I understood last week one of the main reasons why I dislike the insistence many people put upon the notion that “the first draft is crap,” and that one must always just get everything down first, and polish it later. Especially the firmness with which those people insist one must never, ever go back and edit in one’s first draft, that once one does that one will never finish.
One of the reasons, of course, that I dislike those statements is that I’m not a huge fan of dogmatism about a process that is deeply personal and individualistic. No two people write the same way, so why would you insist that everybody’s first drafts must all look alike?
The other, more personal, reason is that I am actually more likely to leave a story unfinished if I have a terrible first draft than if I’ve been tweaking it and polishing it as I go.
I had realized, while working on Magic in Disguise, that I was going to need to come up with another plot twist, that the story as it stood was both too straightforward (i.e. boring) and would not be long enough. Now, conventional wisdom would tell me to keep writing the first draft, and add in the plot twist/extra scenes in the second draft. But the more I kept trying to work on it that way, the more frustrated I got.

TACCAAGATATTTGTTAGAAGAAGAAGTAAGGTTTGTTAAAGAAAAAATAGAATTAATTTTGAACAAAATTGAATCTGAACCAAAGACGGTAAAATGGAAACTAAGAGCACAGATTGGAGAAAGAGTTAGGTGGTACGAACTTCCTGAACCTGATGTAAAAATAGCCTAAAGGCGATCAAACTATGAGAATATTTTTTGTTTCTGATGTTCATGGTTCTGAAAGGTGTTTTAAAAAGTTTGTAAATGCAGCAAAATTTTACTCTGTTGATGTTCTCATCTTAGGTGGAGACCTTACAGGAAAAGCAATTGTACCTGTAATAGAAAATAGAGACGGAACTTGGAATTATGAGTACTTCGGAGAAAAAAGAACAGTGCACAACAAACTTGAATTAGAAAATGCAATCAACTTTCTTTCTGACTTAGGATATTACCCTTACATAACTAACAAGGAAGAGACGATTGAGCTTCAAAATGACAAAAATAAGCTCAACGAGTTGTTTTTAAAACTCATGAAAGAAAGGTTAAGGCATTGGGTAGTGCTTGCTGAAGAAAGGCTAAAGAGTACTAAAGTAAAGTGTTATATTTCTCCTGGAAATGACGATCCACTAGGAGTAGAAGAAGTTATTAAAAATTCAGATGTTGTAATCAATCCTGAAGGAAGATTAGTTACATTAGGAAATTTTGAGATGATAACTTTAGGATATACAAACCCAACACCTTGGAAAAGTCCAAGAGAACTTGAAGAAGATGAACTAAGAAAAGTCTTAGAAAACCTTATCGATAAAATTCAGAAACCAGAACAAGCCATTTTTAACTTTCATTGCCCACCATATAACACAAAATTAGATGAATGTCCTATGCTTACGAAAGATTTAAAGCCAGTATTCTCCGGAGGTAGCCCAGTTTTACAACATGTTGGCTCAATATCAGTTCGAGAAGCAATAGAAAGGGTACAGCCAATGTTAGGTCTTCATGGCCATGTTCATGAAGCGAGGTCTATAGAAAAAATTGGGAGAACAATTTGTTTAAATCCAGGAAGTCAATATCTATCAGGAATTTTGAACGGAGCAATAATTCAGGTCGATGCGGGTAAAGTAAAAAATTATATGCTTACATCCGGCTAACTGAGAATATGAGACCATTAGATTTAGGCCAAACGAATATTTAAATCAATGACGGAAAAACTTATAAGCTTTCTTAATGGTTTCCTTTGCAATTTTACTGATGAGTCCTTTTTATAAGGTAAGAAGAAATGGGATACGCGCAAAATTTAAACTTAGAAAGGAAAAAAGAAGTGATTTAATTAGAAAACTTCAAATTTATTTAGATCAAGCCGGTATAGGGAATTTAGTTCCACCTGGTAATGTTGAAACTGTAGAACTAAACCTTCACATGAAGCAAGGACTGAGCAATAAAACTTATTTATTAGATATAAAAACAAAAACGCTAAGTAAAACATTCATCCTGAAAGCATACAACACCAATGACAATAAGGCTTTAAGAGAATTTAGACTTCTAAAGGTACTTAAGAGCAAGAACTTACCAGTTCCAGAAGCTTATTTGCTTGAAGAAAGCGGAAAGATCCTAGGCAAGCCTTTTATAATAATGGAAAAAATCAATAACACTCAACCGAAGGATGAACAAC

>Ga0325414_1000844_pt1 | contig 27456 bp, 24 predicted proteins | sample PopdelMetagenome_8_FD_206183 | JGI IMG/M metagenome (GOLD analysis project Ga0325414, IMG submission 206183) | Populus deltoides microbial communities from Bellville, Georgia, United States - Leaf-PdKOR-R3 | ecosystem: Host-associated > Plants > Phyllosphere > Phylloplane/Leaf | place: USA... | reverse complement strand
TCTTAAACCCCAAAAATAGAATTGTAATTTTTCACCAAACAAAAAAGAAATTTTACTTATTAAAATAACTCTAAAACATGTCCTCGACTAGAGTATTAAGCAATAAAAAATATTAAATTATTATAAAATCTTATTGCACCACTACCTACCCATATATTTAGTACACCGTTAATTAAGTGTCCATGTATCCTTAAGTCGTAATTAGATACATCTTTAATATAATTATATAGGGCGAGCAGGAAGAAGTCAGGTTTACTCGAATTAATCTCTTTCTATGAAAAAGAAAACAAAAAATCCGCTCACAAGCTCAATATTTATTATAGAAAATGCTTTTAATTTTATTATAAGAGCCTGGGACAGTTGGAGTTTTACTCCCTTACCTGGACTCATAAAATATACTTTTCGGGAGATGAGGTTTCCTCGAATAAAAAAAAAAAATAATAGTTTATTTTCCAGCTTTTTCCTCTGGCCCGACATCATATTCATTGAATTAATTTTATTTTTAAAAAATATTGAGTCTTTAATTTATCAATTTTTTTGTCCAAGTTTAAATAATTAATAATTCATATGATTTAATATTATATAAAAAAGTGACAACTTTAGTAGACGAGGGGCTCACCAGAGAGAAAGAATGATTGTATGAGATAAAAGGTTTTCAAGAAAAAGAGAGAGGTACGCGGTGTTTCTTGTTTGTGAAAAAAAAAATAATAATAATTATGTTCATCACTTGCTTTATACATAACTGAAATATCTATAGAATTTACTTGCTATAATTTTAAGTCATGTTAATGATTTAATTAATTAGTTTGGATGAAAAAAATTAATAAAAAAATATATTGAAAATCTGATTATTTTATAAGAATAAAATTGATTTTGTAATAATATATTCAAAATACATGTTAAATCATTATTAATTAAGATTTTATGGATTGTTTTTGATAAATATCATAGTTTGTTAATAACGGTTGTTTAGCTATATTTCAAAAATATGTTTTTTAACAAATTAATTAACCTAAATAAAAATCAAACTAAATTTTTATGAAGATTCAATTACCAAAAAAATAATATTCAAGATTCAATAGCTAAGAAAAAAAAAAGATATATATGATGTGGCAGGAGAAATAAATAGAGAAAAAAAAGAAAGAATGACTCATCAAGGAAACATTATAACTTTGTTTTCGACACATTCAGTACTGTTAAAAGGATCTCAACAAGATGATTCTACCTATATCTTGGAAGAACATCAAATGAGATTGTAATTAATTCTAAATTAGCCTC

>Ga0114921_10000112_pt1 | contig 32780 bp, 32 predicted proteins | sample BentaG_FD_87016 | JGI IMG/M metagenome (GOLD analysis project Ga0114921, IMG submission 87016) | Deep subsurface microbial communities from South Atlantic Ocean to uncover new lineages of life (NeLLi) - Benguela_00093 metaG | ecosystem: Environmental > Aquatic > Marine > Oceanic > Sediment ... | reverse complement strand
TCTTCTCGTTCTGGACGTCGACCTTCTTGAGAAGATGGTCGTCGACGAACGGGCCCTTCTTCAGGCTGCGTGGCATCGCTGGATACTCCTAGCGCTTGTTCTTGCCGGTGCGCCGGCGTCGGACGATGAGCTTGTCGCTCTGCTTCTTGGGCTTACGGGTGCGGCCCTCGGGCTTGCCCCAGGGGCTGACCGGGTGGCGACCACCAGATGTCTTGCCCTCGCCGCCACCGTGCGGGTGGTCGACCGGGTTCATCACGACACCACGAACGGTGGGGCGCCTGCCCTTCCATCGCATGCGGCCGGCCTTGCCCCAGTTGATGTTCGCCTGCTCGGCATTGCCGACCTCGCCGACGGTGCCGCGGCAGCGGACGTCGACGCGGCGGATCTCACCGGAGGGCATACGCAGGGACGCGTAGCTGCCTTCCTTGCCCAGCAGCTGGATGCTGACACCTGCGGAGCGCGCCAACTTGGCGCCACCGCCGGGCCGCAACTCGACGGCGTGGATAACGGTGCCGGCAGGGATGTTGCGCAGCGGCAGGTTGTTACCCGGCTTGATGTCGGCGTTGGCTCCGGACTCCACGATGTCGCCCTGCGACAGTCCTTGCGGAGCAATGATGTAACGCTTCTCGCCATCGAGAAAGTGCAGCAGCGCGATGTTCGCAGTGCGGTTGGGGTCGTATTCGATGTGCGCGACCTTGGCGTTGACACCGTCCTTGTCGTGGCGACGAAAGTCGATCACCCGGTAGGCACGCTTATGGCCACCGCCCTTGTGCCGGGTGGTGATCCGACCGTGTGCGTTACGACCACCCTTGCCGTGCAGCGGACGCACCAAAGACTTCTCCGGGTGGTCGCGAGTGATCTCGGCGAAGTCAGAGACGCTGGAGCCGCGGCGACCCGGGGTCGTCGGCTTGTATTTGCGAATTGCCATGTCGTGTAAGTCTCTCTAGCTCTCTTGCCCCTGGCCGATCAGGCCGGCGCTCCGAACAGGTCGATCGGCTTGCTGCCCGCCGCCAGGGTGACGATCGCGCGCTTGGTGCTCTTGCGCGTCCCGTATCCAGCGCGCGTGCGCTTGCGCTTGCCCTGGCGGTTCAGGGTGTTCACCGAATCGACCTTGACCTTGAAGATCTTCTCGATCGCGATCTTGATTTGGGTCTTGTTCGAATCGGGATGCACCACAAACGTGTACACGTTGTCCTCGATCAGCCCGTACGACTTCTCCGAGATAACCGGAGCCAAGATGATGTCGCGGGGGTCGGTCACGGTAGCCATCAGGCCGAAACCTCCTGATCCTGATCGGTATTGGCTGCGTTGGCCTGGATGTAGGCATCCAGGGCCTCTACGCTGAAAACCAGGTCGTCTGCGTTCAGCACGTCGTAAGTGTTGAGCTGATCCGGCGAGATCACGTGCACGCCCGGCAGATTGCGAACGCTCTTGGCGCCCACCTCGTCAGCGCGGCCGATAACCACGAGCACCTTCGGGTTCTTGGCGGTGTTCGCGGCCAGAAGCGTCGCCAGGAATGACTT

Why? Because every time I looked at how much I had already written, I grew discouraged. “Why get excited about hitting 30,000 words?” I muttered to myself (while sitting on a lawn chair outside the tent set up at my mother-in-law’s house, while we were camping there – I know, I lead a really rough life). “Even once I get to the end, there’s still going to be so much work to be done on this to get it in decent shape.” And then I started to get overwhelmed about how much still needed to be done on the book that I didn’t want to work on it at all.
Then an idea for the needed plot twist came to me, and first I started just writing it, then when I saw that it was working I took a quick break from the writing to adapt my outline to it, just to make sure it would fit, and then I went back to adapting my first draft, and suddenly feeling much more cheerful about the whole thing. Because now the second draft was looking like much less work, and so whatever progress I made on the first draft counted.
More work first, less work later. That’s my writing process, and I’m owning it. My first drafts are as close to the finished product as I can get them, and subsequent drafts just polish them and polish them until they’re ready. That’s how my brain works, and I don’t care if anyone tells me it’s the “wrong” way to craft a story.
It’s the right way for me.